When I read the local newspaper (yes – I am a dinosaur), I am often touched by the generosity of our community. On Thanksgiving – and the days that followed – I saw the many places that had meals for people in need of food. I think this is a beautiful thing – but it is also a problem. Like so many things in life, we put band-aids on wounds while not addressing the systemic problems. Feeding someone for a day is great – trying to solve hunger systemically is better.
Our congregation, like so many others, sees the pain and suffering of people who are struggling every day. We are serving Christ in the poorest city in America, and this is hard work. We try to help everyone generously, but what we are able to do is just a drop in the proverbial bucket. And yes, sometimes we get ripped off – that is the price of serving God and giving people loving responses, I guess. I would estimate that 98% of the people I, and the churches I have served, have helped over the last 34 years were truly in need, and it is a terrible thing to tell them that there isn’t enough in our coffers to help.
Don’t get mad, but I think that, too often, that Thanksgiving or Christmas day we take to help may actually make the problem worse. We give out of love and believe in charity, but not quite enough to challenge the “why” of poverty. As people of faith, we are very careful to not bring politics into it, but, really, the funding and decisions needed to go after systems are resources that our congregations do not have. It is only through our government’s budget process that we can fix the systems, and that seems to be a lost cause. Not because it can’t be done, but because we might not care enough to do it.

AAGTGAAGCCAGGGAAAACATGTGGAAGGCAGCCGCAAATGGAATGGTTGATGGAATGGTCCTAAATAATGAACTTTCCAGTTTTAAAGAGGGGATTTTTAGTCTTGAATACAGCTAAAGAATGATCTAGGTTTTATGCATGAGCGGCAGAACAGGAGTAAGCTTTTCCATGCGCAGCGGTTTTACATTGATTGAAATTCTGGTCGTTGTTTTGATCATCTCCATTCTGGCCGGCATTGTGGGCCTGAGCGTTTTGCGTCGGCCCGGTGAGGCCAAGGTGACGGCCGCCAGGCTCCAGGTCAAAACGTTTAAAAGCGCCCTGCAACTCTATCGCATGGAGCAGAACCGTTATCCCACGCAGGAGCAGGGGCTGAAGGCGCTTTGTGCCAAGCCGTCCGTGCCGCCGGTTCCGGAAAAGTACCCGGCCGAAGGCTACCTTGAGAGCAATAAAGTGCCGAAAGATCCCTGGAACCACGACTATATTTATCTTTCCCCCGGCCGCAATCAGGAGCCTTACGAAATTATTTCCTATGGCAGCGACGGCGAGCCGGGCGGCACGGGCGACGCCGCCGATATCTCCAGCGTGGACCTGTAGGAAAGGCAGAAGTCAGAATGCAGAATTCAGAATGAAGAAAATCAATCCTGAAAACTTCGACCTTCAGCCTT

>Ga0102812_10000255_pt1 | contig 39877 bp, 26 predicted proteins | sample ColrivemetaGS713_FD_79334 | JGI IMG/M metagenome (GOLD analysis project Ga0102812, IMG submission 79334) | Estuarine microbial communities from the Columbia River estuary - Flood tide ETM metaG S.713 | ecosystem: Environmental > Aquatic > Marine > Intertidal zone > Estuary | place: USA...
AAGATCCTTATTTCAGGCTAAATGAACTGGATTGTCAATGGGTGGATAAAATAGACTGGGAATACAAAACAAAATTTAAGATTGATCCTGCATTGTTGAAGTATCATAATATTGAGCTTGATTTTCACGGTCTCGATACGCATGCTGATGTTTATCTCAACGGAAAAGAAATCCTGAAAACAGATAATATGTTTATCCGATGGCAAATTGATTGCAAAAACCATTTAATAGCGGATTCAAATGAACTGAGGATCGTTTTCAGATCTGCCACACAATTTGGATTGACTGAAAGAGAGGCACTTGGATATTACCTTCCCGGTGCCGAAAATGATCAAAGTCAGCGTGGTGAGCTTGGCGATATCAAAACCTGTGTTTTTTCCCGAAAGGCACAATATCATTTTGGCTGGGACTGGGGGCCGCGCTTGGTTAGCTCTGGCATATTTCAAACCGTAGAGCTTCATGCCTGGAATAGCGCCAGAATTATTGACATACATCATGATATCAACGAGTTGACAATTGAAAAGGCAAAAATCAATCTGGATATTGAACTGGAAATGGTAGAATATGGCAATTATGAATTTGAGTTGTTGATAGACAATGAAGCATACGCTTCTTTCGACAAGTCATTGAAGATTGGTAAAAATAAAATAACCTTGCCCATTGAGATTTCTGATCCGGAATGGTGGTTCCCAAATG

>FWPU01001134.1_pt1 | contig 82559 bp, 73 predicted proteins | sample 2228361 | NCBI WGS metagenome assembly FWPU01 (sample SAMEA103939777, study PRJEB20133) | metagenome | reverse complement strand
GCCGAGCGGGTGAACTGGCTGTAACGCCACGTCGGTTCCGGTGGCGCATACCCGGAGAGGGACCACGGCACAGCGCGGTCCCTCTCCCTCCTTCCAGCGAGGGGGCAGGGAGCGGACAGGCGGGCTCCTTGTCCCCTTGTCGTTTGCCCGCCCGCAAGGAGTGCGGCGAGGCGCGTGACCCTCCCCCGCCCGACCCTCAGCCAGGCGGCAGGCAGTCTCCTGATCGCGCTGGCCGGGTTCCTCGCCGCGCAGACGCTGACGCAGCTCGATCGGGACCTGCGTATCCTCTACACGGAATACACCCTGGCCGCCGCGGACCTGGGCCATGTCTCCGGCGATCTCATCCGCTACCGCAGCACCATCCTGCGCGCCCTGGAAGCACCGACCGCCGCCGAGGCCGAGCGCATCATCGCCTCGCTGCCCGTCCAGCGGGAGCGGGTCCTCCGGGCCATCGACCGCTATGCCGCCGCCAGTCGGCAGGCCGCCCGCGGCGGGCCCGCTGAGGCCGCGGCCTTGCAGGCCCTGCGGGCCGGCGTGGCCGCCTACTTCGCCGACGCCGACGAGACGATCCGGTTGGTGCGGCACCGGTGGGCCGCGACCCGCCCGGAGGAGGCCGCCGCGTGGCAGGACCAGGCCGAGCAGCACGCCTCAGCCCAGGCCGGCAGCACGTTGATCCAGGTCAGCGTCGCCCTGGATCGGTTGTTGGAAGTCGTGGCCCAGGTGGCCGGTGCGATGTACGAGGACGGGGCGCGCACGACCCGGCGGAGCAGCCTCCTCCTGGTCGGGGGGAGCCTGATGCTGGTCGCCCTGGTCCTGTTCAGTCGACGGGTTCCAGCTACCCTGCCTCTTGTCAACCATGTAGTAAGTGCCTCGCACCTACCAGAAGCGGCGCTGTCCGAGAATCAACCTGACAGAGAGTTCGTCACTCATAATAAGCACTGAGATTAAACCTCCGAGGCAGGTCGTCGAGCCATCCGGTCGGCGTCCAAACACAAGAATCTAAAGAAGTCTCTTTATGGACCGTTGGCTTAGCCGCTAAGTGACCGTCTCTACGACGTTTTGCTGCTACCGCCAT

I watched a video this morning that reported that we in America throw away 40% of the food we produce. We spend vast amounts of money caring for the poor, yet have made little progress in our war on poverty. Some cities have started to build tiny houses for the homeless and have found that this not only saves money, it gives people better lives. Jesus said that we would always have the poor with us, and no truer thing has ever been said. But that doesn’t mean we give up on doing everything we can to minimize poverty. We need to have the moral and political will to care for the least among us. Maybe a couple less bombers and tanks? Maybe more equal education? Maybe less for prisons and more for schools? We could make feeding the poor on Thanksgiving Day a thing of the past – but we would have to change the way we truly feel about them. It is far easier to take a day to help than to spend our time changing our world for the better. Peace.
Steve Ohnsman has been the pastor of Calvary UCC in Reading, PA since 1999. He has a BA in Religion & Philosophy from Wilmington College (OH), an MDiv from Drew Theological Seminary (NJ), a DMin in Christian Ethics from United Theological Seminary (OH), and a PhD in Leadership from Alvernia University (PA).